Big changes are coming for the LSC! We are starting the process to create a capital campaign to allow us to upgrade the aging camera system. While our current ten year old system is still working surprisingly well for its age we need to start making upgrades and replacements. Below are recent articles from Lancaster Newspapers about some of the coming changes. We will release more information as it becomes available.
LINDSEY BLEST | Staff Writer
Jul 10, 2019
A Lancaster Safety Coalition video placed accused shooter Wilberto Melendez at the scene of the homicide.
The camera also captured William Earl Cooper Jr. lying on the South Marshall Street sidewalk after being shot Oct. 27, 2017.
The camera missed the moments when someone fired at the 31-year-old man.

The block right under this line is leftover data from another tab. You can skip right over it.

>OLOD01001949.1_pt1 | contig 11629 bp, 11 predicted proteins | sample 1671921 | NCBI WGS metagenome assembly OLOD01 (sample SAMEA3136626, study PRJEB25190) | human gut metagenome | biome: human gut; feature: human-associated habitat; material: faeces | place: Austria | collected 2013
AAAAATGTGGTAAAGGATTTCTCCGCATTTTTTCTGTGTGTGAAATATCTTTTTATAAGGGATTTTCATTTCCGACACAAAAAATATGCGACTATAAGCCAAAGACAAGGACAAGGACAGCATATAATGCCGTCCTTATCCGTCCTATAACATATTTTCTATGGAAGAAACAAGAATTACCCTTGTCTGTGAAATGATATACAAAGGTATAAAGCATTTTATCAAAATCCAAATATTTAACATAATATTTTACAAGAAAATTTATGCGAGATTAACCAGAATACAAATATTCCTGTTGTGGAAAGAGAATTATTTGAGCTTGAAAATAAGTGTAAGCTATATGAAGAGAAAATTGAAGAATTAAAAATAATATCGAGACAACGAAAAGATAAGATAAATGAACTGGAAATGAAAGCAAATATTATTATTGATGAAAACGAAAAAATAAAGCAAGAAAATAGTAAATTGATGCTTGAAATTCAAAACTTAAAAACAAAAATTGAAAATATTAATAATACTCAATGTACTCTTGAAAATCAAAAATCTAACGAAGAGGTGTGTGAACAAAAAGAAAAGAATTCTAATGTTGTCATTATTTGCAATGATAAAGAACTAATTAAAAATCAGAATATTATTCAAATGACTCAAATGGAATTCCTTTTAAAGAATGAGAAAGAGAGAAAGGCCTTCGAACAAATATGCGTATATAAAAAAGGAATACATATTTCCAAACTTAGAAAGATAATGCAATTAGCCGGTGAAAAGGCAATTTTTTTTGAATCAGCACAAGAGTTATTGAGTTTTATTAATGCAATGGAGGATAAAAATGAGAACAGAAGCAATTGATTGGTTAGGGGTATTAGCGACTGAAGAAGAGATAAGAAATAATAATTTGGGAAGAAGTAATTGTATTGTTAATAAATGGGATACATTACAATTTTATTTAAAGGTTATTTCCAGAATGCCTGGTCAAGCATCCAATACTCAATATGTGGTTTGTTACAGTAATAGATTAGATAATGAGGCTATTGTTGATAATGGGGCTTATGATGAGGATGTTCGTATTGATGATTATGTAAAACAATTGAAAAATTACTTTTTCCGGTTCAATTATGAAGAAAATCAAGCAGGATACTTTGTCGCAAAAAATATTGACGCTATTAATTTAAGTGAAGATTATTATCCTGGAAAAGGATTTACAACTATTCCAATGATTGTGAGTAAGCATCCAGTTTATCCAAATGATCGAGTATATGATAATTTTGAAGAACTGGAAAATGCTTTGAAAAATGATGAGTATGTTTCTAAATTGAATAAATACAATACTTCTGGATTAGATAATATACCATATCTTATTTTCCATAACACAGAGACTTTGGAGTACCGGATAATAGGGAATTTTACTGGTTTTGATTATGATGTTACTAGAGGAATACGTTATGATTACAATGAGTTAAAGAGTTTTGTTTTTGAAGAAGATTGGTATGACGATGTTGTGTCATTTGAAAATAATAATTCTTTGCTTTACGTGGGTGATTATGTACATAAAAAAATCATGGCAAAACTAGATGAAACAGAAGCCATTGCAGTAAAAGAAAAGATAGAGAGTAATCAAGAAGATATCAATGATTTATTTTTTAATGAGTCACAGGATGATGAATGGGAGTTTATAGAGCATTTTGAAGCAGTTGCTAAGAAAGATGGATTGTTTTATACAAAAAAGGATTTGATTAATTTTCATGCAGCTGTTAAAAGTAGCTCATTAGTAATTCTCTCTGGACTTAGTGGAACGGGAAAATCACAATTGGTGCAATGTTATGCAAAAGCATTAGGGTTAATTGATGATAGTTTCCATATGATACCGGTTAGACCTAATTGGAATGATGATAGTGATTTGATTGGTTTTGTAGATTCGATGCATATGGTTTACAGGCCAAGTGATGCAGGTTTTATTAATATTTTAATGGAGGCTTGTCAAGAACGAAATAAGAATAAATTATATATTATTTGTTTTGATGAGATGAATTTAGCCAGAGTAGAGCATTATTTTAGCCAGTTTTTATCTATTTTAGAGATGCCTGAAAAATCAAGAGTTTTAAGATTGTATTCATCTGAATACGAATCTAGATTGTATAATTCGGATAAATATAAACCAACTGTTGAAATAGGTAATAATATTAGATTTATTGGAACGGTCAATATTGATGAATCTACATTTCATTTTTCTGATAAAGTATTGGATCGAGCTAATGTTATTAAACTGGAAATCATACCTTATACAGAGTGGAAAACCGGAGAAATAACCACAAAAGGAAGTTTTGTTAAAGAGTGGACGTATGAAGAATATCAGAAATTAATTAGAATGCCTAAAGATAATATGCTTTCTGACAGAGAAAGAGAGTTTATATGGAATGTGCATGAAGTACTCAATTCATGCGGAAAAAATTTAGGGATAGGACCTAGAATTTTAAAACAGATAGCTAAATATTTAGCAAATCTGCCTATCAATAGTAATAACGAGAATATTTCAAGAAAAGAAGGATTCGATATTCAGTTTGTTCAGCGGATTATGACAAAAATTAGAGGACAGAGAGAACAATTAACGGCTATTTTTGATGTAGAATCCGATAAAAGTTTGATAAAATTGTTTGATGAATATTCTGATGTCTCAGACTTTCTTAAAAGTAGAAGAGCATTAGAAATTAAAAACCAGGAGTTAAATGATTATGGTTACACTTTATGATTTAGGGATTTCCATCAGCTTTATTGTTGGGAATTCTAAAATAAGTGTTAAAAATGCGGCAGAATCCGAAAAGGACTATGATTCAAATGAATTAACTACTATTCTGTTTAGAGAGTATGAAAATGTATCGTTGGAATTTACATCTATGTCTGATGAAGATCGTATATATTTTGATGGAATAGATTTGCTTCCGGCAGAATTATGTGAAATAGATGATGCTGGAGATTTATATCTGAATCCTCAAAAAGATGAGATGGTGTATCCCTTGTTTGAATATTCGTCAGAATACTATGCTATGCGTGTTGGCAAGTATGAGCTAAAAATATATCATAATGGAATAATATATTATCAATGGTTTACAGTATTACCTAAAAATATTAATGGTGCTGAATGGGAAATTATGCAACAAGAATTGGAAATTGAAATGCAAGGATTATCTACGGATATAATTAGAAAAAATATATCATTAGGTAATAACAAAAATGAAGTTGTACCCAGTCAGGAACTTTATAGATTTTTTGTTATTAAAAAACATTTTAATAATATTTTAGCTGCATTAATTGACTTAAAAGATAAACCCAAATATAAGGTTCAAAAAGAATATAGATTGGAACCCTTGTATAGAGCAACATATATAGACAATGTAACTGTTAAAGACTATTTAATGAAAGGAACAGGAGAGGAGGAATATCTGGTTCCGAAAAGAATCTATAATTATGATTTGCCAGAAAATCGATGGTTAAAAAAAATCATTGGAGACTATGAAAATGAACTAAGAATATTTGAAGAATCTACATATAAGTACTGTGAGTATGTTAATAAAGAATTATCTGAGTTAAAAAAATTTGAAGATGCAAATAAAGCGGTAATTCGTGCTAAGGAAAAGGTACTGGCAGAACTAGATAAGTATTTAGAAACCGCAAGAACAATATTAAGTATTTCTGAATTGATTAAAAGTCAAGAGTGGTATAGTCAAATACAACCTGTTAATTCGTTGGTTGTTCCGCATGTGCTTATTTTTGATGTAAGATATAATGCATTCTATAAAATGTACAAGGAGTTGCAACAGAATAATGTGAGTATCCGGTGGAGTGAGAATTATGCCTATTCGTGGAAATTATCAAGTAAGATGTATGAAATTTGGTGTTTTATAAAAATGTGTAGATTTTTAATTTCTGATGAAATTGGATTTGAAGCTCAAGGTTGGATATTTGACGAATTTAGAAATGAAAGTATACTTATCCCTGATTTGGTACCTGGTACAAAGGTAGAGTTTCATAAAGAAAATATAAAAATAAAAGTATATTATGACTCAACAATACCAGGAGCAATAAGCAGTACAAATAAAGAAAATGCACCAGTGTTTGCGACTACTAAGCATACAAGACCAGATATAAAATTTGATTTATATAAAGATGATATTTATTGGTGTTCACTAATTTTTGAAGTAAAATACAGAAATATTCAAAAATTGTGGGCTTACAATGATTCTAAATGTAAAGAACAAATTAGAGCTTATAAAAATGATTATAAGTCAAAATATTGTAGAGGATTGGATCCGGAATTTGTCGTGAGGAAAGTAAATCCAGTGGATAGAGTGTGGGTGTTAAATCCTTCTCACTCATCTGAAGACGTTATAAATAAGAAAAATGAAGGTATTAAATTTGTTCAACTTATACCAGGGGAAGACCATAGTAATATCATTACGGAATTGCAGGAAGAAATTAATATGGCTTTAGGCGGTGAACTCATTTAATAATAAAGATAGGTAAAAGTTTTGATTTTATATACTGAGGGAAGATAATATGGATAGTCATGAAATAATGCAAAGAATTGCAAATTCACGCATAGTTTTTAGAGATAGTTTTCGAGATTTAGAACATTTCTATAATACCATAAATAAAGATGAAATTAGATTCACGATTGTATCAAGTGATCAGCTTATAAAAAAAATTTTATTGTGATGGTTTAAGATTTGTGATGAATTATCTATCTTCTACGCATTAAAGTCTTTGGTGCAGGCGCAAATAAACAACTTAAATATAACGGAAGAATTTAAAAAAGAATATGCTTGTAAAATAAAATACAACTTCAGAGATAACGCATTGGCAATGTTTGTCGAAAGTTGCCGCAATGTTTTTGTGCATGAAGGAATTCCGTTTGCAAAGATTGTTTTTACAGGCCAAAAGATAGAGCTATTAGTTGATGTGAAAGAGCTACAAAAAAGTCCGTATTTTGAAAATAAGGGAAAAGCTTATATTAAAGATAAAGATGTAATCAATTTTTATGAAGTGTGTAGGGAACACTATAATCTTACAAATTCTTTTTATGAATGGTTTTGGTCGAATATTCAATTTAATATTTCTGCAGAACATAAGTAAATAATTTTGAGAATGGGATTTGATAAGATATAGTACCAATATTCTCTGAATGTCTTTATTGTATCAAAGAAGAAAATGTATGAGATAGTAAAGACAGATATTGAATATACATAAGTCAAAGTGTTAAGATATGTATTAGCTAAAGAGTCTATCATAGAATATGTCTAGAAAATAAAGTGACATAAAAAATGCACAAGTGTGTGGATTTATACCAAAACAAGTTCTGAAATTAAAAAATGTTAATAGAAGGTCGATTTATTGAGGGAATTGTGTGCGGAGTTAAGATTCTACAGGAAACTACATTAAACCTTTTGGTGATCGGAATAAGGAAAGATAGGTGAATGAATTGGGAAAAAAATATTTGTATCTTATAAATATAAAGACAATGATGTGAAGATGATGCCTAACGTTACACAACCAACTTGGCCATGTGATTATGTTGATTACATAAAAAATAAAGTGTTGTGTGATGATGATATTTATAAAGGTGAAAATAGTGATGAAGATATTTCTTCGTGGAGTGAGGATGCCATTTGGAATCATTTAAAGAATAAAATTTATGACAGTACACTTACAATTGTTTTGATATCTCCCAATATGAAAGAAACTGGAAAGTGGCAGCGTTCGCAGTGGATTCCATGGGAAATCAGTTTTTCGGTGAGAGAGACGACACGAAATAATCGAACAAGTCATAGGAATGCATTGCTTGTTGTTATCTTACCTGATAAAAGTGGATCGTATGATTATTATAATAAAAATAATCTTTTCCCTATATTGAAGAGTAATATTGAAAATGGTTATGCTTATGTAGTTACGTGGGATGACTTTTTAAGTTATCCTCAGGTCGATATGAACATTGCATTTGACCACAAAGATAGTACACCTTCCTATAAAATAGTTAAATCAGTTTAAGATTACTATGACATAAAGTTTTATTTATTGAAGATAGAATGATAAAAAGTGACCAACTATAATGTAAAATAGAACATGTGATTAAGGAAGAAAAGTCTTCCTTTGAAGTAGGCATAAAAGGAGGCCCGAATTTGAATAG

If it had not, the progression of the case could have been quite different.
David Greiner, the coalition’s director of monitoring and evidence, testified at Melendez’s trial in May to how the cameras make 3½- to 4-minute “tours” around and down the roads at an intersection.
Greiner also mentioned the coalition’s hope to get better cameras that would capture more of a scene. The trial ended in a mistrial for a reason unrelated to the surveillance.
On Tuesday, coalition Executive Director Tim Miller said in a phone interview the organization soon will release information on a plan to replace its 170 pan, tilt and zoom cameras with 360-degree models.
“If you have a single camera lens moving around all the time, you are going to miss some things. We are helpful in police cases, but we are not able to provide a full story of what happened,” Miller said.